The Ventilation-perfusion ratio describes the quotient of pulmonary ventilation and pulmonary perfusion. The normal values of the parameter are between 0.8 and one for a healthy person. Deviations are based on the principle of an intrapulmonary right-left shunt or increased alveolar dead space ventilation.
The ventilation perfusion quotient refers to the ratio between the total ventilation of the lungs and their perfusion. Perfusion describes the flow of blood.
Lung ventilation is also known as ventilation. In medicine, this includes the ventilation of the entire respiratory tract during breathing. The gas exchange takes place via the alveolar ventilation. The structures less involved in gas exchange are, however, also ventilated. The doctor also speaks of dead space ventilation.
The ventilation perfusion quotient refers to the ratio between the total ventilation of the lungs and their perfusion. Perfusion describes the flow of blood. With the ventilation perfusion quotient, the perfusion corresponds to the cardiac output, which is calculated from the stroke volume times the heart rate. The norm for cardiac output is around five liters. The perfusion of the lungs is between five and eight liters. The ventilation in a healthy adult is around five to seven liters. At rest, the ventilation-perfusion ratio averages between 0.8 and one.
The quotient of the two volumes is a parameter in respiratory gas analysis that is used in pneumology for diagnostics.
Lung breathing is vital for humans. Gas exchange takes place in the alveoli of the paired organ. Oxygen is absorbed with the air we breathe. Carbon dioxide is released into the environment at the same time. If too much CO remained in the body, it would result in symptoms of poisoning or even death. Similarly, an insufficient supply of oxygen can lead to death.
Every tissue in the body is permanently dependent on a supply of O2 for maintenance. If there is no oxygen supply for a certain period of time, the tissue dies. In organs, organ failure is the result of this process.
In the alveoli, oxygen is passed from the air you breathe into the bloodstream. The blood serves as a transport medium for lung breathing. In this way, the oxygen reaches even the tightest tissues via the bloodstream. Oxygen is transported in the blood in both dissolved and bound form. The molecules of oxygen bind to the hemoglobin in human blood. Its binding affinity decreases in the increasingly acidic environment of the rest of the body. In this way, the oxygen separates from the hemoglobin on its way through the bloodstream and can be absorbed into the tissues.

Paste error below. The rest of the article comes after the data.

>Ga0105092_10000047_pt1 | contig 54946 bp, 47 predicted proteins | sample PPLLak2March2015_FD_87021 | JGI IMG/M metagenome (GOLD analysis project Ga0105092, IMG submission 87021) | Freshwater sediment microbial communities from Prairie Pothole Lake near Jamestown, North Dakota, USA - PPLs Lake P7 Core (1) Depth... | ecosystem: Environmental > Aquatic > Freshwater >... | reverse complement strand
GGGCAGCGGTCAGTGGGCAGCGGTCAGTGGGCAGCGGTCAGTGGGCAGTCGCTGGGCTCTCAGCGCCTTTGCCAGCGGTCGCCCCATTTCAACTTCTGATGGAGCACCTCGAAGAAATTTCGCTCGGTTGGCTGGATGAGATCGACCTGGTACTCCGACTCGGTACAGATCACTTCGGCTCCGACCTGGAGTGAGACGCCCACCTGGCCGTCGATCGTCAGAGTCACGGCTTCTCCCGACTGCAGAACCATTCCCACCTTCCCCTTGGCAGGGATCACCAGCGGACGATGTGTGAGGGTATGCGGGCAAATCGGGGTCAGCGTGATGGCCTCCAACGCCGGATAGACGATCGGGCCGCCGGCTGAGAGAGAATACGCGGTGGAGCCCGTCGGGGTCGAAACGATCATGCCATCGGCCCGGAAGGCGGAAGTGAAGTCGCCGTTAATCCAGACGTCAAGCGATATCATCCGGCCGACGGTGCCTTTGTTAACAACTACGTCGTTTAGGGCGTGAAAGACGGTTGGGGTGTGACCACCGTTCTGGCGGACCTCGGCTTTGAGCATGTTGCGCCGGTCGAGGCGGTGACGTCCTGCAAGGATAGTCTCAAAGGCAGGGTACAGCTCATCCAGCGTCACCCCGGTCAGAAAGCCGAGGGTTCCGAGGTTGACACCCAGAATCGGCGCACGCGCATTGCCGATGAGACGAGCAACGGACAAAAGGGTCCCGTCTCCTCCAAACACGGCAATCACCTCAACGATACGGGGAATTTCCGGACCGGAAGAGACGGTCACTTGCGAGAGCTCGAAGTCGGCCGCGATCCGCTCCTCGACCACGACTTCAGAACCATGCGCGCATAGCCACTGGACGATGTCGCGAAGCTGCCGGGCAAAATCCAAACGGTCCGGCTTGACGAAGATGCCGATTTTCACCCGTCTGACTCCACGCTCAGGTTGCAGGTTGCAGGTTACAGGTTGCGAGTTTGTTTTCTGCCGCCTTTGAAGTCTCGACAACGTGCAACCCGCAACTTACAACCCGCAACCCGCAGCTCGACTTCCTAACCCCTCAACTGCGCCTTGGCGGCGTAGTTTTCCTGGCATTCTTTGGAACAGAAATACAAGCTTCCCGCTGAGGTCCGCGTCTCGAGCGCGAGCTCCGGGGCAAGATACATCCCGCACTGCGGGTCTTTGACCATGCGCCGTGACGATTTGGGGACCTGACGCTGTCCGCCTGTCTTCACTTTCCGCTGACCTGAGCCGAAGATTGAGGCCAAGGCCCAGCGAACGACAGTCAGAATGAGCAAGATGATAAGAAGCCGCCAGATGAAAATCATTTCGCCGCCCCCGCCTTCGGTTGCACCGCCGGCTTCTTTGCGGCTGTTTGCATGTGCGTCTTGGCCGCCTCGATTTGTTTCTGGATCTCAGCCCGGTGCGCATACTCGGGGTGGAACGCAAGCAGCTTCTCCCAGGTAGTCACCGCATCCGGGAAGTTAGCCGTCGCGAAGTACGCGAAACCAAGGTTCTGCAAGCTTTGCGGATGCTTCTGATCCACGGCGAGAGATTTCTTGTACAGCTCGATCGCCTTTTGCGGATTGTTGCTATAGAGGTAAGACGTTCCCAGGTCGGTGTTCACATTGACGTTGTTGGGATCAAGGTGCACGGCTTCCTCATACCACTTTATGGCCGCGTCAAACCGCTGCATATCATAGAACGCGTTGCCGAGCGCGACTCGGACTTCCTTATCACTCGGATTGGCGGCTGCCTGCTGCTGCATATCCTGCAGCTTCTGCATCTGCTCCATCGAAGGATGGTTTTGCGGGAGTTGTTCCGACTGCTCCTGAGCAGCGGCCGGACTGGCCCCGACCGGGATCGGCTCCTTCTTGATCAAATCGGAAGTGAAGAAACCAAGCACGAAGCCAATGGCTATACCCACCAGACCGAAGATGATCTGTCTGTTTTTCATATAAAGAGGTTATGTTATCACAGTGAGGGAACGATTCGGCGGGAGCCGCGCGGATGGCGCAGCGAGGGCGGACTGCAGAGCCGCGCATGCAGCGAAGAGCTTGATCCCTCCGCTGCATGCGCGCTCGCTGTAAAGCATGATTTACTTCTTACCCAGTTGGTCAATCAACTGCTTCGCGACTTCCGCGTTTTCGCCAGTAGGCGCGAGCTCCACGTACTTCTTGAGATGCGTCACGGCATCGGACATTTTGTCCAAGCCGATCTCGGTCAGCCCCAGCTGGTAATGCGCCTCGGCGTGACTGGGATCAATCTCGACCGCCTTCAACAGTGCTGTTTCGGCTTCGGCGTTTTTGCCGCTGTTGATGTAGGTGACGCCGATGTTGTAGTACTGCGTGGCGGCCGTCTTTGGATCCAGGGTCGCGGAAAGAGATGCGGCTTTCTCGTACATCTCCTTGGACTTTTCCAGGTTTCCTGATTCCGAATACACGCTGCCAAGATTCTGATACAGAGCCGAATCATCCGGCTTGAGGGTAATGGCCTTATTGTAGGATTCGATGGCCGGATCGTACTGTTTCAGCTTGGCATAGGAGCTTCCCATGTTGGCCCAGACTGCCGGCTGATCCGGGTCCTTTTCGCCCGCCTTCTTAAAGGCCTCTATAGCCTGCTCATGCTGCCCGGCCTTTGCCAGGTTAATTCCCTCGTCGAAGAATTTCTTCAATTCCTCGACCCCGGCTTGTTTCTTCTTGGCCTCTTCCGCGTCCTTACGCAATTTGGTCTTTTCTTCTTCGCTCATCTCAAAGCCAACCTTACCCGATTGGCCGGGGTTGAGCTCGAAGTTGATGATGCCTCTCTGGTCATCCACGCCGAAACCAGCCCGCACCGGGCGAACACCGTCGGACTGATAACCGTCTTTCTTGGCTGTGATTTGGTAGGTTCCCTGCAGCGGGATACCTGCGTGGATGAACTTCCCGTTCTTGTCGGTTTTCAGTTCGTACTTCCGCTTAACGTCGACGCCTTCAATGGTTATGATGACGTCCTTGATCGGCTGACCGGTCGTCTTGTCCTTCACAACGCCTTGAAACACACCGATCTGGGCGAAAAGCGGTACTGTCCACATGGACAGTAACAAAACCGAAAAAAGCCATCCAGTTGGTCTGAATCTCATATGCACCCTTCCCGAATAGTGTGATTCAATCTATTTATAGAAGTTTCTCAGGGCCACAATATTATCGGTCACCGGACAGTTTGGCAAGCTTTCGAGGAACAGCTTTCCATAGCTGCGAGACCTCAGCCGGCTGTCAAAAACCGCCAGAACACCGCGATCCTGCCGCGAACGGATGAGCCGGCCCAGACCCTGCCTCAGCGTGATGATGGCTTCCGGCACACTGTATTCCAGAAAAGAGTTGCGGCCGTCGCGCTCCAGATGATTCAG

The norm of the ventilation-perfusion quotient describes the ideal of the ratio of blood flow and ventilation that the lungs need to supply the body with oxygen. The alveolar ventilation and perfusion differ from one another because of the force of gravity in the individual lung sections. With an upright chest, perfusion and ventilation gradually increase from the tip of the lung to the base of the lung. The vertical ventilation gradient is less pronounced than the perfusion gradient.
The variable bronchial and vascular supply in the lung regions makes the ventilation-perfusion inhomogeneity even more extreme. For example, the regional ratio in the basal sections is only 0.5. At the top of the lungs, on the other hand, it is up to three. The mean of these numbers gives a ventilation-perfusion quotient of about one.
The areas above the mean value are called hyperventilated and the areas below the mean value are called hypoventilated areas. Hyperventilated areas are, for example, the alveoli. They contribute more to gas exchange than the hypoventilated districts. The inhomogeneity of perfusion and ventilation is increased when the lung function is impaired and the gas exchange capacity of the lungs worsens.
A different ventilation-perfusion ratio can be based on two different principles. The first principle corresponds to a deviation due to a right-left intrapulmonary shunt. The alveoli are not ventilated, but perfused and mix mixed venous blood into the body's circulation. The right-left shunt is a disturbance in the blood circulation that pumps oxygen-poor blood from the venous thighs into the arterial thigh without going through the pulmonary circulation.
The cause of such a phenomenon can be an atrial or ventricular septal defect, which creates a direct connection between the large vessels in the body. The right ventricular pressure thus exceeds the left ventricular pressure. A surfactant deficiency can also trigger the phenomenon by causing insufficient ventilation in the basal areas of the lungs.
The second principle for an abnormal ventilation-perfusion ratio corresponds to increased alveolar dead space ventilation. The alveoli are not perfused, but ventilated and thus reduce the effective ventilation, as the respiratory minute volume increases in a compensatory manner. The partial pressure of the carbon dioxide remains unchanged despite breathing.
Disturbances in pulmonary gas exchange with changed blood gas values are also referred to as respiratory insufficiency. This can be the case if there are any imbalances in the ventilation-perfusion ratio. The partial respiratory failure corresponds to arterial hypoxemia with an oxygen partial pressure below 65 mmHg.
In global respiratory failure, there is hypoxemia and hypercapnia. The carbon dioxide partial pressure is therefore above 45 mmHg. The main symptoms of insufficiency include shortness of breath, restlessness and a racing heart. If the course is severe, impaired consciousness and bradycardia may also occur. Diseased breathing noises or rattling noises also occur.